Sunday, 23 February 2014

February 19 – Peeping at the neighbours

(Halcyon Months on Lesvos)

The Halcyon Days are a typical Greek weather condition. They usually take place after the New Year, sometime in January, normally a few days to two weeks when the wind is hiding and the blue sky is decorated with a bright shining sun.

Greeks (and many other people) have myths to explain most natural phenomena and so too for Halcyon Days: Halcyon, daughter of Aeolus, God of the wind, married king Ceyx. During a bad storm her beloved king drowned and Halcyon became so distressed that she too threw herself into the angry waves and drowned. The Gods took pity on them and changed the loving couple into a pair of Common Kingfishers. And Aeolus insured that for a period in January the winds would no longer blow, so that the birds could easily build themselves a nest on the rocks and lay their eggs.

I thought that the Halcyon Days this year took place at the beginning of January when the weather was beautiful. However, the weather became even more beautiful in the middle of January, so maybe that’s when these special days took place. But the great weather did not stop then, in fact, it has even become warmer. Were the Halcyon Days at the end of January or even transferred to February, when spring weather set in to transform nature? Everywhere flowers were in a hurry to unfold their colourful petals, almond trees flowered and even the first wild asparagus rose towards heaven. In mid February the thermometer tried to reach 20 ÂșC, a sign for the hastening arrival of many more flowers.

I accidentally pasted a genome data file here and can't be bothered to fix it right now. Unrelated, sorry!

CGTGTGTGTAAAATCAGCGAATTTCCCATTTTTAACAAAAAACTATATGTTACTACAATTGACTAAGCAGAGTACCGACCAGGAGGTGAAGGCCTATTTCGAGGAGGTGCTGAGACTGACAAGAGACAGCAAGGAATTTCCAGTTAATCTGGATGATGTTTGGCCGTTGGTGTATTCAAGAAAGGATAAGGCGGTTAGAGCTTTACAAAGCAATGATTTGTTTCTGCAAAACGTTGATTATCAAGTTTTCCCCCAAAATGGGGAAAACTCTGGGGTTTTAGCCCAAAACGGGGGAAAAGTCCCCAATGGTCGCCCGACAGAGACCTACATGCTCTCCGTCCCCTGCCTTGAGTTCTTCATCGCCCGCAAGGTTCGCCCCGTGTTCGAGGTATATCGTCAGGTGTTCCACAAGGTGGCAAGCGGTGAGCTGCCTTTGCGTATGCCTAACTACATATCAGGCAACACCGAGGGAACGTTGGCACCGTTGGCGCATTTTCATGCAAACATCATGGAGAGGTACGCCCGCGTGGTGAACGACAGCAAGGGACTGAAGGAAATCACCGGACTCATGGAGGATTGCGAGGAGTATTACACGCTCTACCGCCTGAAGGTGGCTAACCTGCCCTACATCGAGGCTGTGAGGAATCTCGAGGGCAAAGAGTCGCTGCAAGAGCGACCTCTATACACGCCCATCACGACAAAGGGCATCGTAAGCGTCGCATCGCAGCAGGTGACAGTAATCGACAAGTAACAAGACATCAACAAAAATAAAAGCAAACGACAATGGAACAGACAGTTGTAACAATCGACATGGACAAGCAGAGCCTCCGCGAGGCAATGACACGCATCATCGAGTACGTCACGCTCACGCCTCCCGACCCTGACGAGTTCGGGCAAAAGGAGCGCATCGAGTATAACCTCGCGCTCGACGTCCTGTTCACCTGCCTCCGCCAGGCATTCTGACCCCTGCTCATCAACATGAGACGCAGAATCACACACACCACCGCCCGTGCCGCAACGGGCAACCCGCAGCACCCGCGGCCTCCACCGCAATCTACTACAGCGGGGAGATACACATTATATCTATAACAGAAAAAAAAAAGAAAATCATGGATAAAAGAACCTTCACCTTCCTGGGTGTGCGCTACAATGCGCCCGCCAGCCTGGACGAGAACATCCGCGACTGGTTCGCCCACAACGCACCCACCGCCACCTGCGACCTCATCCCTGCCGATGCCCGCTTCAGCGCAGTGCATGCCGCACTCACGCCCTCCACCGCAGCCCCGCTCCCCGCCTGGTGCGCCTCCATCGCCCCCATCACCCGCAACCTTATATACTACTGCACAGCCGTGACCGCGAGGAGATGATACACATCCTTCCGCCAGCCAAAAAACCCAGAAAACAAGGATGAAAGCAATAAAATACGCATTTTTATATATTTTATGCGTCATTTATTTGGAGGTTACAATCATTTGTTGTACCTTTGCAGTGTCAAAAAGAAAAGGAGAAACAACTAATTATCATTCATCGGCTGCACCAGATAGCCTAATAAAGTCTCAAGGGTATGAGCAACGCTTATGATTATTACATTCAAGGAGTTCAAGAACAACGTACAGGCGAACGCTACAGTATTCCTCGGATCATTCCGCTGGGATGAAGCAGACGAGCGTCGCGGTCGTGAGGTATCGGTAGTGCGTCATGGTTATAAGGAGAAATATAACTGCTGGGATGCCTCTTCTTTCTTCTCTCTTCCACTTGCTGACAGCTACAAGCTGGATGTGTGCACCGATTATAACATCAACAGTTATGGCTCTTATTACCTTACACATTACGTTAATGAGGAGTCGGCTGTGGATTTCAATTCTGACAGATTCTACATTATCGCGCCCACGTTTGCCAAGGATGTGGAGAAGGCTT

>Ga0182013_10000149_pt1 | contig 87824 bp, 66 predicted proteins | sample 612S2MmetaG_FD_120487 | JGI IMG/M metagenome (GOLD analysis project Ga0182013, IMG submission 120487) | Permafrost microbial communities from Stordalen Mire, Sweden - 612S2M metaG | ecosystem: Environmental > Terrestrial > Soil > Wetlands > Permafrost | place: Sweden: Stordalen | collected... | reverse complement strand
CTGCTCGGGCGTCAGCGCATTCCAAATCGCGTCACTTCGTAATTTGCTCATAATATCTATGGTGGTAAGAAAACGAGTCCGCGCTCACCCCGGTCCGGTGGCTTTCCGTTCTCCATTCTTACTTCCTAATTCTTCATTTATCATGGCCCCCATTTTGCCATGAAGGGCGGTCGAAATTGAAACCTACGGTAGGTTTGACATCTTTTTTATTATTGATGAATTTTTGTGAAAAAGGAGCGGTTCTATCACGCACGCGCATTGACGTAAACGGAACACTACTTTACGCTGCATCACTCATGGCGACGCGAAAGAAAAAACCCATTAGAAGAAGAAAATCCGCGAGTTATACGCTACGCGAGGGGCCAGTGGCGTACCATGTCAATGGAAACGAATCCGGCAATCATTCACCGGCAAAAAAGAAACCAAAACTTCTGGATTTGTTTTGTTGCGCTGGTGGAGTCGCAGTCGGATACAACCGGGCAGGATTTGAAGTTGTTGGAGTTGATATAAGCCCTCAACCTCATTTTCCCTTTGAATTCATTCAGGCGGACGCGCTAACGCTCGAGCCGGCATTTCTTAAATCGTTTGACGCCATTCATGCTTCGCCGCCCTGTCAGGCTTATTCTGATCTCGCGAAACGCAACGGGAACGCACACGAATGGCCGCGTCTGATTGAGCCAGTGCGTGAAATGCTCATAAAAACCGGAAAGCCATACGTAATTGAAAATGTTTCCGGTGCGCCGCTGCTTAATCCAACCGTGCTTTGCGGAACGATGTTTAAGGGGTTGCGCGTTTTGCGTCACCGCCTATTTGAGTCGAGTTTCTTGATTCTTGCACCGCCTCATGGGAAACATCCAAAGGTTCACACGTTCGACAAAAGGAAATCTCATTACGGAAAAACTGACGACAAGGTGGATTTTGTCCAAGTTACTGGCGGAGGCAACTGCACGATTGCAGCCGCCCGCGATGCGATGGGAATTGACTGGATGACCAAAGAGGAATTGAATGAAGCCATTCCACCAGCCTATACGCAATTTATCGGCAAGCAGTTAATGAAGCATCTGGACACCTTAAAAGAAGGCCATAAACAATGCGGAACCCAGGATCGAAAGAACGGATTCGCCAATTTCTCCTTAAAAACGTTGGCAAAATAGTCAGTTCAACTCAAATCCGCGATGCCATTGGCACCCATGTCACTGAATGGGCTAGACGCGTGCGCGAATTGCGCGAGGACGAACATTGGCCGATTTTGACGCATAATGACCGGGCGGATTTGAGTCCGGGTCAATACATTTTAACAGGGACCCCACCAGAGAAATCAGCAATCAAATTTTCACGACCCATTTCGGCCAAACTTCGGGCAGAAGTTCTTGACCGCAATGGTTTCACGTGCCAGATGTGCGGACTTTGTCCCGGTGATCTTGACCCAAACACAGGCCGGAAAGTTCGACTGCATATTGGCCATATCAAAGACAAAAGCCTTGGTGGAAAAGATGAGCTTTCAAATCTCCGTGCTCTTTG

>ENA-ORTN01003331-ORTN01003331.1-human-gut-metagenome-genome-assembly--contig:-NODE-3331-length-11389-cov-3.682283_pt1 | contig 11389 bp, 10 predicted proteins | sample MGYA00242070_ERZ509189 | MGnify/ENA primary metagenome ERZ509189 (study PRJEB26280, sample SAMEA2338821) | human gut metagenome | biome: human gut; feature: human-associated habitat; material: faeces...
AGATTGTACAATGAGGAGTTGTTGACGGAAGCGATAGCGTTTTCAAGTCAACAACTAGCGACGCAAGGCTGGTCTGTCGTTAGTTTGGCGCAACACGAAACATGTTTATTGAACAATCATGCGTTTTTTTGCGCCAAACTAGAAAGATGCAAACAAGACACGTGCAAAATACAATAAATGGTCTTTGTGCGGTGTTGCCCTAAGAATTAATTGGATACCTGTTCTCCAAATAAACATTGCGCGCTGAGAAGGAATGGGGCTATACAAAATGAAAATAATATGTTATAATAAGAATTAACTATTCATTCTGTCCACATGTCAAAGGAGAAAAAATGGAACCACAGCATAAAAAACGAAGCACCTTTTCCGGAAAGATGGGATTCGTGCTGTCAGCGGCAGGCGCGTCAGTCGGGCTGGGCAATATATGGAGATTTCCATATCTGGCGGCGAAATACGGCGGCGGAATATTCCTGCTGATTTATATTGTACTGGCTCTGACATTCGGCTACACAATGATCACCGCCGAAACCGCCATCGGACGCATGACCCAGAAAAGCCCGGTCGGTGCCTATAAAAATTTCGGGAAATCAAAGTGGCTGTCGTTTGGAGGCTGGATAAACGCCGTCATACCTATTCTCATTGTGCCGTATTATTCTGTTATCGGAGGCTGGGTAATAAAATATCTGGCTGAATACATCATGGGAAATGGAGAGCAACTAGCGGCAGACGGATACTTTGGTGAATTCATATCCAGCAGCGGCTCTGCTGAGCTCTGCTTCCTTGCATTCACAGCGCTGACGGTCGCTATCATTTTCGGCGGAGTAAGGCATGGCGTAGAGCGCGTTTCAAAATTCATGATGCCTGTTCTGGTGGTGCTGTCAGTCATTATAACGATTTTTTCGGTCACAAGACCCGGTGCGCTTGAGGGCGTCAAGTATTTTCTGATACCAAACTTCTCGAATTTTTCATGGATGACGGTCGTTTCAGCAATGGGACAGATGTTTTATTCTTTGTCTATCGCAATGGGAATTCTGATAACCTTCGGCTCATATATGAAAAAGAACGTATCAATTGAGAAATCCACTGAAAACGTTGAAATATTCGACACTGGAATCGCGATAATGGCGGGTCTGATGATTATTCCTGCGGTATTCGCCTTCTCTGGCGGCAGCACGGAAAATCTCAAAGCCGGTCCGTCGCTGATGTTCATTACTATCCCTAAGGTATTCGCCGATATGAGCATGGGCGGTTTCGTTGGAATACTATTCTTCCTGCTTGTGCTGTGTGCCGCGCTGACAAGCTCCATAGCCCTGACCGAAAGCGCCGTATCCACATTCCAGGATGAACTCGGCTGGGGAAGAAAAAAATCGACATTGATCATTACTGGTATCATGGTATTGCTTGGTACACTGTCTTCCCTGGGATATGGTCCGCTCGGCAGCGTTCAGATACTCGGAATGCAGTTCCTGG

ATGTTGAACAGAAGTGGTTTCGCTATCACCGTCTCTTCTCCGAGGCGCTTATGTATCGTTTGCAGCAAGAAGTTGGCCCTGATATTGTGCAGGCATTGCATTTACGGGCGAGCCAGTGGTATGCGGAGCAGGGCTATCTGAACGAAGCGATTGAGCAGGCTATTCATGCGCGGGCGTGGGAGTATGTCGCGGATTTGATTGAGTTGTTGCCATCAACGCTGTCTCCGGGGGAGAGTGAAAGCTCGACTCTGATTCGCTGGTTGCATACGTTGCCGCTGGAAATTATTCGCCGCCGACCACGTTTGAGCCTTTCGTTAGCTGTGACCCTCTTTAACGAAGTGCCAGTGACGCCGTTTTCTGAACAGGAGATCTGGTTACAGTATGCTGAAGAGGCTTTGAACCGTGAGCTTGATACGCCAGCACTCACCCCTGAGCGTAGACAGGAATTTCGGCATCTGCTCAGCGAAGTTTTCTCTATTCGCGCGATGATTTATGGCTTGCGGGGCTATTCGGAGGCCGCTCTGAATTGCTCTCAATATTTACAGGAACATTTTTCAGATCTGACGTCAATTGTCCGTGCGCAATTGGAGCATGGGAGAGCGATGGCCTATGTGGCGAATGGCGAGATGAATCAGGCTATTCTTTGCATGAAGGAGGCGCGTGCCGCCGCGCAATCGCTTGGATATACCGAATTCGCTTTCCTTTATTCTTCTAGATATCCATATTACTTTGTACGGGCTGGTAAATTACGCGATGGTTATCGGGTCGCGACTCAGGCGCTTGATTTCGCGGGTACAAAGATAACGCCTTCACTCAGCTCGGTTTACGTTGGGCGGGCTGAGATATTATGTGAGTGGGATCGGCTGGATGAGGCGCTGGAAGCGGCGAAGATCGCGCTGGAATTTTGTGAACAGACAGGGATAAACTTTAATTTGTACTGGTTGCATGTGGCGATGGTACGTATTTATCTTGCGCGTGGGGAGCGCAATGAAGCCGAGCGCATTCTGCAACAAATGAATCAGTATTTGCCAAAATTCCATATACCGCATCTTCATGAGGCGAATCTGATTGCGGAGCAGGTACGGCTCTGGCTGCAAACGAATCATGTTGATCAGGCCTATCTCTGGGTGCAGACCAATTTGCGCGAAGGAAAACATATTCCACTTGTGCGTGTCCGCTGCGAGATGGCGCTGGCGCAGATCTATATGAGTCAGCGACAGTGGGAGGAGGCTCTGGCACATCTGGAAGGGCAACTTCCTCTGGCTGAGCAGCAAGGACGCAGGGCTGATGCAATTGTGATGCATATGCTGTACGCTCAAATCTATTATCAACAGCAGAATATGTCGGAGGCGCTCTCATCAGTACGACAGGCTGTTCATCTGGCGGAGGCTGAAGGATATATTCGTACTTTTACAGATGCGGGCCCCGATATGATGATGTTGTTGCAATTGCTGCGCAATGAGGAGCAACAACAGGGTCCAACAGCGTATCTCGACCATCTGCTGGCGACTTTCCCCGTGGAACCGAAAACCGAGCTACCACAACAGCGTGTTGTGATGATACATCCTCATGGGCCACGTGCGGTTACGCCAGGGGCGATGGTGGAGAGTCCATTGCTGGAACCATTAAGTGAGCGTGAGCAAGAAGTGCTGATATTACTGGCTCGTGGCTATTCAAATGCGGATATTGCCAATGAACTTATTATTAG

It’s now so warm that even the Gods must be at a loss at what’s going on: this year we’ve had Halcyon Months rather than Days! I guess the birds are overjoyed to have such warm nests. I’m a little less happy because it’s not only the birds that are profiting from this warm winter weather; the insects too will be surviving and increasing in numbers for this coming summer. They’re already up-and-running: big buzzing bees, the first mosquitoes, delicate fluttering butterflies and fat zooming flies. And I am sure that the fruit fly dakos, responsible for the bad olive harvest this winter, is already preparing for another big offensive.

I shouldn’t complain too much because, of course, I really enjoy this lovely weather and lots of Greeks are happy that they’re not having to spend as much money on their winter heating. One complaint, however, is that there hasn’t been enough rain, leaving lots of rivers still dry. But it’s only late February, so we still have a chance for big rains.

It’s just as well that we cannot make the weather ourselves, otherwise there would be a war between the people preferring a cheap winter and enjoy the great weather and those who believe that low temperatures and lots of rain is necessary to keep a balance in nature